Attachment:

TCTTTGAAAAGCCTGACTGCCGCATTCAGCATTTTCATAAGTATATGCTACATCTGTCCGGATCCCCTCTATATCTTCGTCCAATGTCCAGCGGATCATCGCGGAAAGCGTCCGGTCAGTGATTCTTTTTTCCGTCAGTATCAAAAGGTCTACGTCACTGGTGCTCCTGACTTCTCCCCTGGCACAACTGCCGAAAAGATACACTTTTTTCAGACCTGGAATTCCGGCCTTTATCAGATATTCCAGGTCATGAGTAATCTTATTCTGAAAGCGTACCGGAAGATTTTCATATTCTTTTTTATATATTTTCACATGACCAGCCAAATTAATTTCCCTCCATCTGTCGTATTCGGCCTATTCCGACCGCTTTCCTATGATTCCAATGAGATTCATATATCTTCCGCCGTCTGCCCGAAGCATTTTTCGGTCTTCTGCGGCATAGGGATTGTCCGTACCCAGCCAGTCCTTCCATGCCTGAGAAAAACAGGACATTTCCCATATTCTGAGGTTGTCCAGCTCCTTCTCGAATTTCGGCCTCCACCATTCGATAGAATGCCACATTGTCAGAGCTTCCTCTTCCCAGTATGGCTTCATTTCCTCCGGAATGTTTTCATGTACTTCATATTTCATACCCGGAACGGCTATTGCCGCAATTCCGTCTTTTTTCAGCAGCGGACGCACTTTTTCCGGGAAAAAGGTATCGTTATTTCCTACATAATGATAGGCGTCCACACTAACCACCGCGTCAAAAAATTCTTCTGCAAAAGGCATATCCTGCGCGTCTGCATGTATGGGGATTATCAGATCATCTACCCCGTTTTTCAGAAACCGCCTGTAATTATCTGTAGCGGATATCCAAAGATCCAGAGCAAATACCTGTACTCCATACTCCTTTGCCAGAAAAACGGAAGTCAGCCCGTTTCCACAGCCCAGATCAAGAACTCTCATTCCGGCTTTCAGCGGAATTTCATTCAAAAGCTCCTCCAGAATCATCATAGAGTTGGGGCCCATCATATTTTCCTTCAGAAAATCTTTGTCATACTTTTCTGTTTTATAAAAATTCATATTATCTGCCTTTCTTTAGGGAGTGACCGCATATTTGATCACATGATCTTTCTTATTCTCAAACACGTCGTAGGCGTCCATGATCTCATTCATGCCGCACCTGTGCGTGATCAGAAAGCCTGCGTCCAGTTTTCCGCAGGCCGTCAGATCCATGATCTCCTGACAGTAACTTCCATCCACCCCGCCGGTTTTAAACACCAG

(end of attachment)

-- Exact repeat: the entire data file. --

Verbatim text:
TCTTTGAAAAGCCTGACTGCCGCATTCAGCATTTTCATAAGTATATGCTACATCTGTCCGGATCCCCTCTATATCTTCGTCCAATGTCCAGCGGATCATCGCGGAAAGCGTCCGGTCAGTGATTCTTTTTTCCGTCAGTATCAAAAGGTCTACGTCACTGGTGCTCCTGACTTCTCCCCTGGCACAACTGCCGAAAAGATACACTTTTTTCAGACCTGGAATTCCGGCCTTTATCAGATATTCCAGGTCATGAGTAATCTTATTCTGAAAGCGTACCGGAAGATTTTCATATTCTTTTTTATATATTTTCACATGACCAGCCAAATTAATTTCCCTCCATCTGTCGTATTCGGCCTATTCCGACCGCTTTCCTATGATTCCAATGAGATTCATATATCTTCCGCCGTCTGCCCGAAGCATTTTTCGGTCTTCTGCGGCATAGGGATTGTCCGTACCCAGCCAGTCCTTCCATGCCTGAGAAAAACAGGACATTTCCCATATTCTGAGGTTGTCCAGCTCCTTCTCGAATTTCGGCCTCCACCATTCGATAGAATGCCACATTGTCAGAGCTTCCTCTTCCCAGTATGGCTTCATTTCCTCCGGAATGTTTTCATGTACTTCATATTTCATACCCGGAACGGCTATTGCCGCAATTCCGTCTTTTTTCAGCAGCGGACGCACTTTTTCCGGGAAAAAGGTATCGTTATTTCCTACATAATGATAGGCGTCCACACTAACCACCGCGTCAAAAAATTCTTCTGCAAAAGGCATATCCTGCGCGTCTGCATGTATGGGGATTATCAGATCATCTACCCCGTTTTTCAGAAACCGCCTGTAATTATCTGTAGCGGATATCCAAAGATCCAGAGCAAATACCTGTACTCCATACTCCTTTGCCAGAAAAACGGAAGTCAGCCCGTTTCCACAGCCCAGATCAAGAACTCTCATTCCGGCTTTCAGCGGAATTTCATTCAAAAGCTCCTCCAGAATCATCATAGAGTTGGGGCCCATCATATTTTCCTTCAGAAAATCTTTGTCATACTTTTCTGTTTTATAAAAATTCATATTATCTGCCTTTCTTTAGGGAGTGACCGCATATTTGATCACATGATCTTTCTTATTCTCAAACACGTCGTAGGCGTCCATGATCTCATTCATGCCGCACCTGTGCGTGATCAGAAAGCCTGCGTCCAGTTTTCCGCAGGCCGTCAGATCCATGATCTCCTGACAGTAACTTCCATCCACCCCGCCGGTTTTAAACACCAG